— Doug Stuns, GPS InsightDoug Stuns began his presentation at ScyllaDB Summit 2018 by laying out his company’s goals. Founded in 2004, GPS Insight now tracks more than 140,000 vehicles and assets. The company collects a wide variety of data for every one of those vehicles. Battery levels, odometer readings, hard stops, acceleration, vehicle performance, emissions, and GPS data to determine route efficiency. By the time Doug was brought onboard, they knew they needed to move away from their exclusively SQL SAP Adaptive Server Enterprise (ASE) architecture to include NoSQL for real-time vehicle data management. “They had effectively too much machine data for their relational database environment,” which had been built 8 to 10 years prior. All the GPS data, all the machine data, and all the diagnostic data for monitoring their fleet was being ingested into their SQL system. Over time, their SQL database just was inadequate to scale to the task. “As the data got larger and larger, it became harder and harder to keep the performance up on all this machine data in a relational database. So they were looking at NoSQL options, and that’s where I came in on the scene for GPS.” GPS Insight was, at that point, growing their data by a terabyte a year just for diagnostics. Trying to create JOINs against these large tables was creating terrible performance. An additional problem was deleting old data. “With no TTL in a relational database, what are you stuck with? A bunch of custom purge scripts,” which also impacted performance. “My task was to find a NoSQL-based solution that would handle this. When I originally came to GPS Insight we were 100% going down the Cassandra road… I thought Hadoop was a little too ‘Gen One’ and a little too cumbersome. So I started off heading down this Cassandra road and I stumbled upon ScyllaDB. And from there we decided to do a POC, since we had the opportunity to go with with the best technology.” For example, one major issue Doug did not like about Cassandra was having to maintain an oversized cluster mainly because of Java Virtual Machine (JVM) garbage collection.
Proof of ConceptIn the POC, Doug took a year’s worth of data and stood up two 3-node clusters on AWS, consisting of i3.2xlarge machines. They fired off a loading utility and began to populate both clusters. “We loaded the ScyllaDB data in, like, four or five hours, while it took us close to two days to load the Cassandra data.” For production, which would scale to a ten-node cluster, ScyllaDB solution engineers advised creating a stand-alone ScyllaDB loader, consisting of a “beefed-up” m4.xl10 instance, with 40 processors on it. On that node, Doug installed the client libraries, and created sixteen child processes. After loading the cluster, Doug created stress tests: one in PHP and one in golang using the respective language drivers. Both were quick to deploy. “No issues there.” When they first ran the tests, there was no difference between ScyllaDB and Cassandra. But as they kept increasing load, ScyllaDB scaled while Cassandra quickly topped out. ScyllaDB could execute reads at 75,000 rows per second, while Cassandra was limited to 2,000 rows per second.
Getting to ProductionWith the POC complete and knowing ScyllaDB could handle the load, it was time to implement. The team’s concerns turned to what business logic (stored procedures, etc.) were already in SAP, and what they would put in ScyllaDB. They decided to focus exclusively on GPS data, diagnostic data, and hardware-machine interface (HMI) data. This would come from the device GPS Insight installed in every vehicle, sending updates on fifteen to twenty data points every second. For production, GPS Insight decided to deploy a hybrid topology, with five nodes on premises and five nodes in the cloud. The on-premises servers were Dell 720s. “Definitely not state-of-the-art.” While they had 192 GB of RAM, they had spinning HDDs for storage. For the cloud, Doug said they used i3.4xlarge nodes, each with 4TB NVMe storage. Next, Doug set up a Spark 2.3 node for the developers. Looking at the set of twenty queries they needed to run, they worked together to define a diagnostic Data Definition Language (DDL) to be able to communicate between their ScyllaDB cluster and the SQL system. It included both non-expiring data that needed to be “kept forever” for contractual reasons (such as fuel consumption) as well as data that had the exact same schema, but had a five-month TTL expiration. “Each table was exactly the same minus the partitioning clause, and the primary key and other ordering constraints so you could get the data back to support the queries.” It also solved various data purging problems. They partitioned one table using a compound key of account ID and vehicle identification number (VIN). The next table was identical, but partitioned only by account ID. The next was by account ID and category. They had recently added some time series data as well. “The beauty of that for the developers was we barely had to change our PHP code and golang code. We were just able to add the drivers in and the reporting mechanism worked almost without any changes.” They audited and validated the reports from ScyllaDB against SAP ASE. Audit reports would expire after five months. To support the developers, Doug created a three keyspace software development lifecycle environment:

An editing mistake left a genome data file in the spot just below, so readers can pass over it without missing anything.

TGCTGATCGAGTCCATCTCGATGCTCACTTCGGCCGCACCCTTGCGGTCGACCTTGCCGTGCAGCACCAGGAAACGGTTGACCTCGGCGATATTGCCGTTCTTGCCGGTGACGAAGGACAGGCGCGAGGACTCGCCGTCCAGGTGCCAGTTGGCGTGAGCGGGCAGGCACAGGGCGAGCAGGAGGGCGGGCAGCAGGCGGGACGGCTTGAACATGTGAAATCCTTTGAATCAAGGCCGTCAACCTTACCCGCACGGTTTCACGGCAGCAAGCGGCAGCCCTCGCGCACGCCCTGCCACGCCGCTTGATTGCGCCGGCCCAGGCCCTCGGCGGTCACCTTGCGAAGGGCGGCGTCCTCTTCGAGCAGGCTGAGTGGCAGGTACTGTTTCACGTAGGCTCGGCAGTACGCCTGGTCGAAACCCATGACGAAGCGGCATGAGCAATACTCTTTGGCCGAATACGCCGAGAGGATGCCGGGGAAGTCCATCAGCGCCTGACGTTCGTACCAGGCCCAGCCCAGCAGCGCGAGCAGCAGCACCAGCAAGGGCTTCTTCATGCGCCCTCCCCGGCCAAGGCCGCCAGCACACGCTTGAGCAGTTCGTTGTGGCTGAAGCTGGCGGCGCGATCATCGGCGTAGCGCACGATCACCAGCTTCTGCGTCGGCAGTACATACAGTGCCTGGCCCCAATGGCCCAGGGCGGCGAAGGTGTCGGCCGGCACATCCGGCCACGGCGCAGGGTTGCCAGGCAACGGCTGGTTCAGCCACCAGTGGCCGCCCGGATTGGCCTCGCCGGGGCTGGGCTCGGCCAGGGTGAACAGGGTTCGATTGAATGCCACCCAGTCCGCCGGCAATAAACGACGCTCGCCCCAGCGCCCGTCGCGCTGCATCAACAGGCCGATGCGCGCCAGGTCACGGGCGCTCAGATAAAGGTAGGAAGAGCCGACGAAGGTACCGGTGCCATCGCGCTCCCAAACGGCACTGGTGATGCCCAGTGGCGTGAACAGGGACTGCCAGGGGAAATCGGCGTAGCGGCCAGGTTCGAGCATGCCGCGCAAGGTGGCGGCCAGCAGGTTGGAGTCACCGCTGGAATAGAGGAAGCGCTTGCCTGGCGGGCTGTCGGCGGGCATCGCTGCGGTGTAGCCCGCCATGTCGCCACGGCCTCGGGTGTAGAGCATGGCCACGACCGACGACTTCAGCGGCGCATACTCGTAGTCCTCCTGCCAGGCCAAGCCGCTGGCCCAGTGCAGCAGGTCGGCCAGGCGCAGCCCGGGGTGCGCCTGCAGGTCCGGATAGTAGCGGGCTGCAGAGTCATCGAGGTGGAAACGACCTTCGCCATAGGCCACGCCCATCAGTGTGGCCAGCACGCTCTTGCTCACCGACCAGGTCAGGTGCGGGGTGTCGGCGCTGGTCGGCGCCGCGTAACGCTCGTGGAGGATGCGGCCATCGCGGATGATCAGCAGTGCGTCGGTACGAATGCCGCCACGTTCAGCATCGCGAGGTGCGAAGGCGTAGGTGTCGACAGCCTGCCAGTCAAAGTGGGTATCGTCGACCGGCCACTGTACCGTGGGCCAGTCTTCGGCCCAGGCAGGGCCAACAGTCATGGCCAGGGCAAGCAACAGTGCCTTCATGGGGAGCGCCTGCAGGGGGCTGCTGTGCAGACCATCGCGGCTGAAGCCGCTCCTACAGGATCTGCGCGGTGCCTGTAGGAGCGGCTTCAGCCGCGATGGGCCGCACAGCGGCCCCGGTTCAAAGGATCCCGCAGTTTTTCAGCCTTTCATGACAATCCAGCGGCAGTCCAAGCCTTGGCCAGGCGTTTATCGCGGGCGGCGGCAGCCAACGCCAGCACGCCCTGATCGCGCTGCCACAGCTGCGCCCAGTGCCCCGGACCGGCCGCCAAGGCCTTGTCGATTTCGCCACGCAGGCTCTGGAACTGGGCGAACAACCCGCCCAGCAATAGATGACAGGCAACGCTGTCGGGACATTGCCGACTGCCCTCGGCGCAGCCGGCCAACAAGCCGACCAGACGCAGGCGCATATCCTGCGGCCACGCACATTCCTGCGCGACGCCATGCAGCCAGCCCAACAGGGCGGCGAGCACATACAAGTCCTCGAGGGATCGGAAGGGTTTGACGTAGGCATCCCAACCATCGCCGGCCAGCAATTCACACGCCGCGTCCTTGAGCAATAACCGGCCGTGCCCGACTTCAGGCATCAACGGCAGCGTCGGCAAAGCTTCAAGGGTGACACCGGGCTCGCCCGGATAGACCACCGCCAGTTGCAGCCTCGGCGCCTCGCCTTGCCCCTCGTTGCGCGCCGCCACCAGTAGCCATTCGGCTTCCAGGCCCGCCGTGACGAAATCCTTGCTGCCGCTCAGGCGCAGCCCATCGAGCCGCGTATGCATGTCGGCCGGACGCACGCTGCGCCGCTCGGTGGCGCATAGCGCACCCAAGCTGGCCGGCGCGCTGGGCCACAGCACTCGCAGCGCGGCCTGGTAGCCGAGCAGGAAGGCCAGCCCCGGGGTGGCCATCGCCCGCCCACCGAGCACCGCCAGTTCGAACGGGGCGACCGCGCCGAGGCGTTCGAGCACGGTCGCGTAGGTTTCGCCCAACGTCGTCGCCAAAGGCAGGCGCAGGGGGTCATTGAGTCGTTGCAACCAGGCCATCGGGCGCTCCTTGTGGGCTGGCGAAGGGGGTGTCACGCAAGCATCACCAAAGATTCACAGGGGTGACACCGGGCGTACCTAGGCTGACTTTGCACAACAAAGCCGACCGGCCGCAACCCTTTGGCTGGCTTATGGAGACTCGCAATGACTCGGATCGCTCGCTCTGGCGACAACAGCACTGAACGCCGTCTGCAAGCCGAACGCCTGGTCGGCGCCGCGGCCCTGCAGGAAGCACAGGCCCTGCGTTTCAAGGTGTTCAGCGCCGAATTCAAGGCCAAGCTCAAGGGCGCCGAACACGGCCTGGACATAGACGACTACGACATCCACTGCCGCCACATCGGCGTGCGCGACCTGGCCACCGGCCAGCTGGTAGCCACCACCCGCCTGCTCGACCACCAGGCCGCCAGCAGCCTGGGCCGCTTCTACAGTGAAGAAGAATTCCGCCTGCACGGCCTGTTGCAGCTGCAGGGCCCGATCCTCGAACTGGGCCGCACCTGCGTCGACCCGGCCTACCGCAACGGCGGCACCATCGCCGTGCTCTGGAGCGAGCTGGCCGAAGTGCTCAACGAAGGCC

- A dev keyspace, where the developers can do what they wish.
- A keyspace that matches production, to which developers can commit their changes, and Doug can promote to production, and
- A production keyspace, which can take any unplanned changes back to dev.
— Doug StunsWant to learn more? Watch the full video below: If after watching you have any more questions or ideas regarding your own Big Data projects, make sure to join our Slack channel, or contact us directly.